When we think of Christmas in the states, we think of lavish decoration—both indoor and outdoor. Extravagant evergreen trees, stockings labeled with everyone’s name, and dazzling outdoor lights really breathe light into this dearly beloved holiday. But, have you ever heard of placing shoes on the windowsill?
In Iceland, children put their shoes on a windowsill with the expectation that Yuletide-lads will fill them with treats. Based on Iceland folklore, Yuletide-lads visit children with either gifts or rotting potatoes depending on how they’d behaved that year. Yep, rotting potatoes are the Icelandic equivalent of coal. Good thing you’ve behaved yourself this year because the only potatoes you’re thinking about are those mouthwatering mashed potatoes that your mom prepares for Christmas dinner.
As much as Americas may adore jolly Santa Claus and his team of reindeer, Norway thinks differently. Instead of Santa, their Christmas celebrations center around a yule goat known as Julebukk. Julebukk originated from Norse tradition as the god of thunder, sky, and agriculture—all very important things if you ask us. Even though he’s considered a pre-Christian tradition of the country, he is often celebrated during the Yule holiday when Norwegians build Julebukks out of straw as a homage to their ancient culture.
Continuing to keep the tradition of Julebukk alive, Scandinavians also participate in Julebukking. In other words, festive carolers travel from door-to-door dressed as a Julebukk, often disguising their voices and body language to further the charade. In exchange for singing Christmas carols, these carolers are usually awarded candy at each household. Sure, this may sound a bit like the U.S. tradition of Halloween, but with sweets, songs, and sentiment, it really rings true as a Christmas tradition.
During the holiday season, Portugal embraces the opportunity of spending time with the ones you love most—family. On Christmas Eve, families gather around the table for a meal known as Consoada—a word that means comfort — which consists of codfish with green vegetables as well as boiled potatoes. Soon afterward, Father Christmas arrives with presents for the children that are placed under the Christmas Tree or in shoes by the fireplace. (Hey, wait a minute…this kind of sounds like a mixture of Icelandic and American traditions!)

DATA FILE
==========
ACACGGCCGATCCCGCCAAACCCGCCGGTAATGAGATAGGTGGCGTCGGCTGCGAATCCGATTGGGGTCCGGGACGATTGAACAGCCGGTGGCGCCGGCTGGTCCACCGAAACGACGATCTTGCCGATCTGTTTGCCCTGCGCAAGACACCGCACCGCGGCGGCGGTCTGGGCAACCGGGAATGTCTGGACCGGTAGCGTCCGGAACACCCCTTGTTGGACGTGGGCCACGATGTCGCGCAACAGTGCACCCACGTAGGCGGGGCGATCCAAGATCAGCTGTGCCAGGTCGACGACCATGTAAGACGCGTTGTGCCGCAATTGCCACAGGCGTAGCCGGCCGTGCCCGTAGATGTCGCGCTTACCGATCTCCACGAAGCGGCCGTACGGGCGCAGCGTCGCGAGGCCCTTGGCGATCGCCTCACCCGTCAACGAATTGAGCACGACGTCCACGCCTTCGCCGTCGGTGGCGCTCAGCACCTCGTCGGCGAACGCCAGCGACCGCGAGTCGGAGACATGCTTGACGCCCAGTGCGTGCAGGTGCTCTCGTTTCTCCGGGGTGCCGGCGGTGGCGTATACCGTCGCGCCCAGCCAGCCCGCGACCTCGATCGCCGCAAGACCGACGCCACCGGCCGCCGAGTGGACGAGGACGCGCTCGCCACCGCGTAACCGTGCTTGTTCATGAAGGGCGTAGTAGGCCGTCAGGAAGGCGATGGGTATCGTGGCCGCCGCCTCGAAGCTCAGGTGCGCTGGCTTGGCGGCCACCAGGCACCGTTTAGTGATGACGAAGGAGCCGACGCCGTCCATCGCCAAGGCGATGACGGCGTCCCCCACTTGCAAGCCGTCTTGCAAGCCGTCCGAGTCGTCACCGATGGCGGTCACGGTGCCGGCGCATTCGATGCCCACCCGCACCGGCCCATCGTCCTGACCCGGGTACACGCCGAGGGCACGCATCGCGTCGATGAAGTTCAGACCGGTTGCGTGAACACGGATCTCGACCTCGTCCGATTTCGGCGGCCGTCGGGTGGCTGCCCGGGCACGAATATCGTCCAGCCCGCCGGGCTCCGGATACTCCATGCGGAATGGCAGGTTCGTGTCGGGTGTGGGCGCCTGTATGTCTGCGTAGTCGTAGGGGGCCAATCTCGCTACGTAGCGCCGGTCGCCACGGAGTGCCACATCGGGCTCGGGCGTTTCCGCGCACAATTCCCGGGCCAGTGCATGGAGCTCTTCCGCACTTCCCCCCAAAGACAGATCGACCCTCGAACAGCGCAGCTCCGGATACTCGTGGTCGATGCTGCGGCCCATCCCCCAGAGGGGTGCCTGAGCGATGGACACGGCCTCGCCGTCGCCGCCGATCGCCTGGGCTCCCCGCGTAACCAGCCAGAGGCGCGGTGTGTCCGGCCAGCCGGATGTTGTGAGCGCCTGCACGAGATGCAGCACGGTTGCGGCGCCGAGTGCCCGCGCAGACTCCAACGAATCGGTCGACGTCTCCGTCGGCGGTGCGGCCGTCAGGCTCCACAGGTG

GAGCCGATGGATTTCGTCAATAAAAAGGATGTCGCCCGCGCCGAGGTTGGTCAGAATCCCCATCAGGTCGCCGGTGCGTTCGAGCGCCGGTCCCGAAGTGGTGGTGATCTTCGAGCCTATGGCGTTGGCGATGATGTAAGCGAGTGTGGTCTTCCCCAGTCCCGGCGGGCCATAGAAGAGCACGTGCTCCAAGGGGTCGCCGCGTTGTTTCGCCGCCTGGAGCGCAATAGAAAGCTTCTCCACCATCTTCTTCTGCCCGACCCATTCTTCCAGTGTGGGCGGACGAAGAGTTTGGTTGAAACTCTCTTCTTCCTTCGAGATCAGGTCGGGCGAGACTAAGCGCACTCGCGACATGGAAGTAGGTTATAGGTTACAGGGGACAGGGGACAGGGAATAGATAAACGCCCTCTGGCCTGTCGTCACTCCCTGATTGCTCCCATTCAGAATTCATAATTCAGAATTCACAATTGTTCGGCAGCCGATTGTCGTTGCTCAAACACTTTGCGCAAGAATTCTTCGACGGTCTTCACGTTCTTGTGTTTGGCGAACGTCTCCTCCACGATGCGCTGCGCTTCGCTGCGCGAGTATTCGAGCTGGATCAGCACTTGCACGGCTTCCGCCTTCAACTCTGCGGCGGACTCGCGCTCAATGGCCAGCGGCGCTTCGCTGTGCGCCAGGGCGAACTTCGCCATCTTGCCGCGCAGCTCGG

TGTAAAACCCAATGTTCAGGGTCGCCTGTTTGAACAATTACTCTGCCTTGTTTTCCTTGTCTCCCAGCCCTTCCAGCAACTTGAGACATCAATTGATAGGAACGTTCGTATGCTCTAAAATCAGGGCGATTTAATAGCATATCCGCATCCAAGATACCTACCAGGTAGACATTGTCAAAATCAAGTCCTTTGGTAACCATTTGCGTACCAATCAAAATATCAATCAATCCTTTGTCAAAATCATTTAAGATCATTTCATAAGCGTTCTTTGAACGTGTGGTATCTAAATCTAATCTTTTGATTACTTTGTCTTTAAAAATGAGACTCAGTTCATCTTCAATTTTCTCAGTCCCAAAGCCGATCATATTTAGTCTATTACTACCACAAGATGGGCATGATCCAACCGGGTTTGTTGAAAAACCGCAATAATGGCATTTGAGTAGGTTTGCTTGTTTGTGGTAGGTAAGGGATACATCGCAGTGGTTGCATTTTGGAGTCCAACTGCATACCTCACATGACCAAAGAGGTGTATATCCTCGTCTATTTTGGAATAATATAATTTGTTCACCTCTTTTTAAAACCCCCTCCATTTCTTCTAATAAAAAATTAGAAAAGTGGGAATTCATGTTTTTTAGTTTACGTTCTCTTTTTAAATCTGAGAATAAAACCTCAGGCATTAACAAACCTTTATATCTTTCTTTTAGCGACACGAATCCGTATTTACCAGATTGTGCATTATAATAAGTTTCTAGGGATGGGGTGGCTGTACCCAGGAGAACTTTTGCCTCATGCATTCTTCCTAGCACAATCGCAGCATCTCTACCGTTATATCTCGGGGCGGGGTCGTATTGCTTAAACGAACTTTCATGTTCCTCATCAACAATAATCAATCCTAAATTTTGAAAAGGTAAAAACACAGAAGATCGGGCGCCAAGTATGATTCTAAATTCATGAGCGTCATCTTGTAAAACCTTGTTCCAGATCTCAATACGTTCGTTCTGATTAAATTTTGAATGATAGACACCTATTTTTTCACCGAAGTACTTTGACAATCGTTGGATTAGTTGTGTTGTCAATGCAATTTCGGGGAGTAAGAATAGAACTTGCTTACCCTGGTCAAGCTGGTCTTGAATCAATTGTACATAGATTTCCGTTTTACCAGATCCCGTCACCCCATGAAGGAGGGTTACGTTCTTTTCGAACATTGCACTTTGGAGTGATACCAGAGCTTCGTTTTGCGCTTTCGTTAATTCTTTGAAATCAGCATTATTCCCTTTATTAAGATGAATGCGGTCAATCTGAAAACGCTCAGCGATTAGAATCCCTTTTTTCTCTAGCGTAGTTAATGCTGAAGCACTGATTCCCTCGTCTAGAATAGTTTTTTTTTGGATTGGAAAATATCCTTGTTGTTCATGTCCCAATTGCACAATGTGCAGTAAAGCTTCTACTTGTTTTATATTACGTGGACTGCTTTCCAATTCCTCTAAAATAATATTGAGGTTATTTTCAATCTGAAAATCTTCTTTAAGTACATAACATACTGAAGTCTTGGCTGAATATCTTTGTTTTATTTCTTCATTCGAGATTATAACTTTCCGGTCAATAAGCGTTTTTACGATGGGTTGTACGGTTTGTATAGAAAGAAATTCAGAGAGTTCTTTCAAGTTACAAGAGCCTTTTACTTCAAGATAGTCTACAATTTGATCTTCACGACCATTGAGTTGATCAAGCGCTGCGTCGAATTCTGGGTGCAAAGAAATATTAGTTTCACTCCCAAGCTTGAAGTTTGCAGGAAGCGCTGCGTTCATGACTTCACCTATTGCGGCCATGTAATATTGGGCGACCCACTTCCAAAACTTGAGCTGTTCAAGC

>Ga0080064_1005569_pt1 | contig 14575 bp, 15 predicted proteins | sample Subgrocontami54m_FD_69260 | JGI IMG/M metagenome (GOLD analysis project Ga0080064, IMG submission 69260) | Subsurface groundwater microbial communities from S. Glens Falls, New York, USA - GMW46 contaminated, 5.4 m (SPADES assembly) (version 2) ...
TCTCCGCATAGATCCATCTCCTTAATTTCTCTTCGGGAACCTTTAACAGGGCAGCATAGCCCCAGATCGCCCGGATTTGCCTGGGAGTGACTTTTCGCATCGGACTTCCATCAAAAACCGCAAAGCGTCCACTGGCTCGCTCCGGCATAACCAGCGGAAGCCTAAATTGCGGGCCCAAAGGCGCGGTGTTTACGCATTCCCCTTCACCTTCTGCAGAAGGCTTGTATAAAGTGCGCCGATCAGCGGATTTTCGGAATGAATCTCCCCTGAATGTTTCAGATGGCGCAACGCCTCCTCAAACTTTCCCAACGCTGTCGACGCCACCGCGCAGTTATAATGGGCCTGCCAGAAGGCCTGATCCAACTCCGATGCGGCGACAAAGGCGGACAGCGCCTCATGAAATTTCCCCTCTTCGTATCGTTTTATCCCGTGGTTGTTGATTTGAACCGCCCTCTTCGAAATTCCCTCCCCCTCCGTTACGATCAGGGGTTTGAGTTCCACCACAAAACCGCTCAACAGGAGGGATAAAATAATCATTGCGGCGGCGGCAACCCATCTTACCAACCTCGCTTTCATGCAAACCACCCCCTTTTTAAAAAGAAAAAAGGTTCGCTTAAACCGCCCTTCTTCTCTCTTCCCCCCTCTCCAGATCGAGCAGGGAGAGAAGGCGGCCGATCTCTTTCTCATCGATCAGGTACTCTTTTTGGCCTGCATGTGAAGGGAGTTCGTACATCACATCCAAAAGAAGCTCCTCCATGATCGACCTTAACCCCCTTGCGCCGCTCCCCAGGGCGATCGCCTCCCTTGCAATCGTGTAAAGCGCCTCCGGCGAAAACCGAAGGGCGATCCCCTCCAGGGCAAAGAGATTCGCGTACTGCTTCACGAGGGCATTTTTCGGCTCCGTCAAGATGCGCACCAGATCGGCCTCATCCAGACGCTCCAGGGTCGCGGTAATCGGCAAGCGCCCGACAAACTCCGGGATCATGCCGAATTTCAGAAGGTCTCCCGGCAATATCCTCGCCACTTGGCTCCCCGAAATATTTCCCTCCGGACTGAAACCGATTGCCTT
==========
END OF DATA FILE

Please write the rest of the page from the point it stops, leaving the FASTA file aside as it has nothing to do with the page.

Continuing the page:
But, Portugal’s Christmas celebration is uniquely its own due to the Bolo Rei. And no, it’s not a Star Wars character! The Bolo Rei is a Christmas Cake that is similar to the New Orleans’ King Cake. Like the King Cake, Bolo Rei is a rich, cake-like bread that can be eaten as a dessert or breakfast item. Traditionally, a broad bean is hidden in the cake, and whoever finds the bean must purchase next year’s Bolo Rei. Although you might not want to fork over the dough (in either sense of the term), it will be worth the chance to try this delicious holiday sweet treat.
Sweden has celebrated St. Lucy’s Day, or the Feast of Saint Lucy, in conjunction with Christmas for over 400 years. It all begins on December 13th with a procession of light. Young women are encouraged to dress up in white gowns to represent the mystical Queen of Light, who is known for her inner light that glows with beauty, love, and warmth. The Queen of Light pays tribute to Saint Lucy, who brought food and aid to Christians hiding in the catacombs, using a candle-lit wreath to light her way and leave her hands free to carry as much food as possible.
Similar to the young women, young men dress as star boys, who are synonymous with angels. They don white gowns with paper cones on their head as they carry stars mounted on sticks. To cap off the celebration, sweet treats such as saffron buns, or a rich, yeast-leavened sweet bun flavored with saffron and cinnamon, and ginger snaps are served and washed down with a warm cup of coffee. From honoring the memory of the Queen of Light to a wholesome table of sweets, the Swedish definitely know how to keep tradition alive.
No matter where you are in the world or how you choose to celebrate the holiday, every country has its own special way of setting the tone for the season. Whether you choose to spend Christmas on the beach in Australia or venture out to experience the Northern Lights at the Finnish Lapland, these seasonal traditions from around the world showcase the rich culture and heritage of these individual countries—and in Australia’s case, continent.